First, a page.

Functional annotation of genes

We analyzed gene models predicted for the reference-quality genomes assembled for the pangenome of the species with models trained using RNA-seq datasets [31]. Protein functions were predicted using InterProScan v 5.31-70.0 [80]. Putative effectors were identified among the set of secreted proteins using EffectorP v 2.0 [81]. BGCs were predicted using antiSMASH 4.0 [82]. Genes included in a predicted cluster were annotated as “biosynthetic,” “biosynthetic-additional,” “transport,” “regulatory,” or “other” (i.e., not matching any other category).

Untargeted metabolite profiling using UPLC-HRMS

Metabolome analyses were carried out by UHPLC-HRMS using an Acquity UPLC coupled to a Synapt G2 QTOF mass spectrometer (Waters). An Acquity UPLC HSS T3 column (100x2.1mm, 1.8 μm; Waters) was employed at a flow rate of 500 μl/min and maintained at a temperature of 40°C. The following gradient with 0.05% formic acid in water as mobile phase A and 0.05% formic acid in acetonitrile as mobile phase B was applied: 0–100 % B in 10 min, holding at 100% B for 2.0 min, re-equilibration at 0% B for 3.0 min. The injection volume was 2.5 μl. The QTOF was operated in electrospray negative mode using data-independent acquisition (DIA) alternating between two acquisition functions, one at low and another at high fragmentation energies. Mass spectrometric parameters were as follows: mass range 50–1200 Da, scan time 0.2 s, source temperature 120°C, capillary voltage −2.5 kV, cone voltage −25V, desolvation gas flow and temperature 900 L/h and 400°C respectively, cone gas flow 20 L/h, collision energy 4 eV (low energy acquisition function) or 15–50 eV (high energy acquisition function). A 500 ng/ml solution of the synthetic peptide leucine-enkephaline in water:acetonitrile:formic acid (50:50:0.1) was infused constantly into the mass spectrometer as internal reference to ensure accurate mass measurements (<2ppm). Data was recorded by Masslynx v.4.1. Marker detection was performed using Markerlynx XS (Waters) with the following parameters: initial and final retention time 1.5 and 10.0 min, mass range 85–1200 Da, mass window 0.02 Da, retention time window 0.08 min, intensity threshold 500 counts, automatic peak width and peak-to-peak baseline noise calculation, deisotoping applied. Data was mean-centered and Pareto scaled before applying multivariate analysis.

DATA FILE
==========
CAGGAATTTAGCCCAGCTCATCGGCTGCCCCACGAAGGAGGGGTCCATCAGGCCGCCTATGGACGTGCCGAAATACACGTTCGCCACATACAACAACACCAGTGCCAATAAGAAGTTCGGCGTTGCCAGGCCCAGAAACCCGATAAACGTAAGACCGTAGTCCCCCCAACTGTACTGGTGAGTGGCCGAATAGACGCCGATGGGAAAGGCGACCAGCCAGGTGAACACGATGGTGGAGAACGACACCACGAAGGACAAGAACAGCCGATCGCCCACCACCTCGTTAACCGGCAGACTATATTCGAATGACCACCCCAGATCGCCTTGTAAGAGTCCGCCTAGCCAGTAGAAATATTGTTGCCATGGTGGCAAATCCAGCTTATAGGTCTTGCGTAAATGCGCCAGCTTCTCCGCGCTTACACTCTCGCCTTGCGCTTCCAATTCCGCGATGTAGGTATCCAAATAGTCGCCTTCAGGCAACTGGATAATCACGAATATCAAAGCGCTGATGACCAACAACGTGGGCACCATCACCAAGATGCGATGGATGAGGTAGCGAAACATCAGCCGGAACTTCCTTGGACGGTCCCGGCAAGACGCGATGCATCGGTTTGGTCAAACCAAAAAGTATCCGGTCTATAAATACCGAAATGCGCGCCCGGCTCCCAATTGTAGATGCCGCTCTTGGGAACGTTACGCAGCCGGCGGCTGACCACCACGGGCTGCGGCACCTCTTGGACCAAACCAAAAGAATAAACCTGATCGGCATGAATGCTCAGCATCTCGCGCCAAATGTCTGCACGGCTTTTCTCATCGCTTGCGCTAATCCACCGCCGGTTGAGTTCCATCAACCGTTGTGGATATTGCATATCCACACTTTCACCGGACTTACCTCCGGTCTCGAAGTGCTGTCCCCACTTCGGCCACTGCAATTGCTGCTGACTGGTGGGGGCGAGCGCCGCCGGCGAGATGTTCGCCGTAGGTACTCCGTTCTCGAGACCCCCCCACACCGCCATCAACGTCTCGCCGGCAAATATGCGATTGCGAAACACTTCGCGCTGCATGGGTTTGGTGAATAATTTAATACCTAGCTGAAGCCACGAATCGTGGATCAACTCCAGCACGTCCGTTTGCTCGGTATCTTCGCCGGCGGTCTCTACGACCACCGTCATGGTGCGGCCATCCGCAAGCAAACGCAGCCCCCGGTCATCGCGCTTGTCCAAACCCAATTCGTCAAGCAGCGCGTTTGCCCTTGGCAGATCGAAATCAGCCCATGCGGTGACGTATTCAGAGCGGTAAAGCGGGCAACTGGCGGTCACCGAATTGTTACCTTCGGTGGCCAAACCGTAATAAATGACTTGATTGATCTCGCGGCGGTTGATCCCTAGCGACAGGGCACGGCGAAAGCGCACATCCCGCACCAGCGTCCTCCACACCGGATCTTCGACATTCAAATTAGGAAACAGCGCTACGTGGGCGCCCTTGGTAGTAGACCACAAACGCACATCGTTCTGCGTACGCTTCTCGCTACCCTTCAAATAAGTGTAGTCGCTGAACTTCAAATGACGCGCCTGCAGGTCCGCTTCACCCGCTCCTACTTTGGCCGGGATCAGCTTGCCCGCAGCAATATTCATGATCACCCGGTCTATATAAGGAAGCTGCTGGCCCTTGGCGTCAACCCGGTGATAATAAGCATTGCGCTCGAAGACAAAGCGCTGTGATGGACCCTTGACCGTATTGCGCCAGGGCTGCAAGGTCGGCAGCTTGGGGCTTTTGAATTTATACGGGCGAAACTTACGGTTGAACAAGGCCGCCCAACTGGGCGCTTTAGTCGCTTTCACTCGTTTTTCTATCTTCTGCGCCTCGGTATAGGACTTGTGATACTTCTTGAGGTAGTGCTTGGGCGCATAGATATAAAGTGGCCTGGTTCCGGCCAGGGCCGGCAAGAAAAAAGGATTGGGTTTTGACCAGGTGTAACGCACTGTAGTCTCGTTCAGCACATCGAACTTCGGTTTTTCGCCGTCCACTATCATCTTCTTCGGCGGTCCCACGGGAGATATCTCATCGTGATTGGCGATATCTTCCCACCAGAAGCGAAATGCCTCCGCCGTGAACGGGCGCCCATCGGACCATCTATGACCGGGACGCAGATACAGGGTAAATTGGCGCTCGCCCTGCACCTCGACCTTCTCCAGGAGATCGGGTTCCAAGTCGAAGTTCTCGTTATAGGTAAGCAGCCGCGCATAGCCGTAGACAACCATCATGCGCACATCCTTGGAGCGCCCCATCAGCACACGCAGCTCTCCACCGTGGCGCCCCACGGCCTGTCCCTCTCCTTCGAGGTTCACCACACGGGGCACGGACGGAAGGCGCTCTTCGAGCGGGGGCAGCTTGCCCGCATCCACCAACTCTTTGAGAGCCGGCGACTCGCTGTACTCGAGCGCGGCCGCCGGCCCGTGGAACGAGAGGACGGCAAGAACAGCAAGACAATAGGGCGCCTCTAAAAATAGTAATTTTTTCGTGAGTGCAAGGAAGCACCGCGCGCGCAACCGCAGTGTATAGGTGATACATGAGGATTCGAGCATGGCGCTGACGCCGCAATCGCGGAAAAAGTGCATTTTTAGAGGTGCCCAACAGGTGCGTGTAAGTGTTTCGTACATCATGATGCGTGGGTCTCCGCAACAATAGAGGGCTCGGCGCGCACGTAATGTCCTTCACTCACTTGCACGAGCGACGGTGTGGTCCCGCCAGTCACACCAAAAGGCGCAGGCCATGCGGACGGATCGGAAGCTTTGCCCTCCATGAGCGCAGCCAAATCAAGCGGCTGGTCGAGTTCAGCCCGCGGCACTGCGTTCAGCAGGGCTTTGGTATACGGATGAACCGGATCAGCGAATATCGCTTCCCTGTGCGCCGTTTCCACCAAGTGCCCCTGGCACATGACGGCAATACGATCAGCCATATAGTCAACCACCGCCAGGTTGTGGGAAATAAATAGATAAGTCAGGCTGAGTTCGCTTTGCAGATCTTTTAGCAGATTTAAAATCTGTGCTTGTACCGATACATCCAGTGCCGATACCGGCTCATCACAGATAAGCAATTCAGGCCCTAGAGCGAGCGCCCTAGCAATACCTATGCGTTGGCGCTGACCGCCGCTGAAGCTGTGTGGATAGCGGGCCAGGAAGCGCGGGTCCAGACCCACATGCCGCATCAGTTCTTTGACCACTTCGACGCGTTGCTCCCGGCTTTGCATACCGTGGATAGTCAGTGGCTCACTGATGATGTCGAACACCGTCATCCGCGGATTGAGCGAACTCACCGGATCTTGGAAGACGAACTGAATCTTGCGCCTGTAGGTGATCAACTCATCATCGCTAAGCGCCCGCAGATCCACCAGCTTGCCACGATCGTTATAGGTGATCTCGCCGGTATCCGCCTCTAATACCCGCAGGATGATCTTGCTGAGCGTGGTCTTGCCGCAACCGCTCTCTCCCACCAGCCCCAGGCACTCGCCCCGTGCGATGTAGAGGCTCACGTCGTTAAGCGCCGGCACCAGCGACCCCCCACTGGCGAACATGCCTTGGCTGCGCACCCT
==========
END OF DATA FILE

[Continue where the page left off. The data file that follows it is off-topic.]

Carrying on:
Genome-wide association mapping and linkage disequilibrium analyses

We performed GWAS based on mixed linear models accounting for degrees of kinship among genotypes (MLM+K). The kinship matrix was computed using the scaled identity-by-state (IBS) algorithm implemented in TASSEL v. 20201114 [83]. We included the kinship matrix as a random effect in the mixed linear models for association mapping using TASSEL. Accounting for kinship performs sufficiently well to control for genetic substructure in the mapping population [43]. Untransformed relative abundance values for each peak were used as trait values for association mapping. Outcomes were visualized using the R package qqman v. 0.1.4 [84]. We filtered association p-values based on the Bonferroni threshold at alpha = 0.05. Per metabolite, we selected the closest gene to the most significant associated SNP using the “closest” command in bedtools v. 2.29.0 [85]. Linkage disequilibrium was performed using PLINK v.1.0 [86] and visualized with the R package LDheatmap 1.0 [87]. GO term enrichment analyses were performed using the Fisher’s exact test based on gene counts with the topGO R package [88] and plotted using the GOplot R package [89]. To investigate mGWAS-associated loci in close proximity to BGCs, we filtered for SNPs at a minimum distance of 500 bp to cluster edges and analyzed metabolites exhibiting minimal m/z peak intensity to chemical prediction quality (intensity above >5).

RNA-seq analyses

To investigate loci during the fungal life cycle, we used public RNA-seq dataset (NCBI Short Read Archive accession number SRP077418) of four isolates included in the pangenome dataset (3D1, 3D7, 1E4, and 1A5). The isolates were inoculated on wheat plants to monitor transcription levels during the infection process at four time points (7, 12, 14, and 28 days after infection) [90]. For transcriptional profiling of the field population, we cultured the same isolates (n = 102) in a Vogel Minimal N Medium [91] where ammonium nitrate was replaced with potassium nitrate and ammonium phosphate. The medium contained no sucrose and agarose to induce hyphal growth. Total RNA was isolated from the filtered mycelium after 10–15 days using the NucleoSpin® RNA Plant and Fungi kit. For all analyses, the Illumina raw reads were trimmed and filtered for adapter contamination using Trimmomatic v. 0.32 with parameters: ILLUMINACLIP:Trueseq3_PE.fa:2:30:10 LEADING:3 TRAILING:3 SLIDINGWINDOW:4:15 MINLEN:36 [70]. Filtered reads were aligned using Hisat2 v. 2.0.4 with default parameters [92] to the Z. tritici reference genome (IPO323). Mapped transcripts were quantified using HTSeq-count [93]. Read counts were normalized based on the trimmed mean of M-values (TMM) method using the calcNormFactors option. To account for gene length, we calculated reads per kilobase per million mapped reads (RPKM) values using the R package edgeR [94].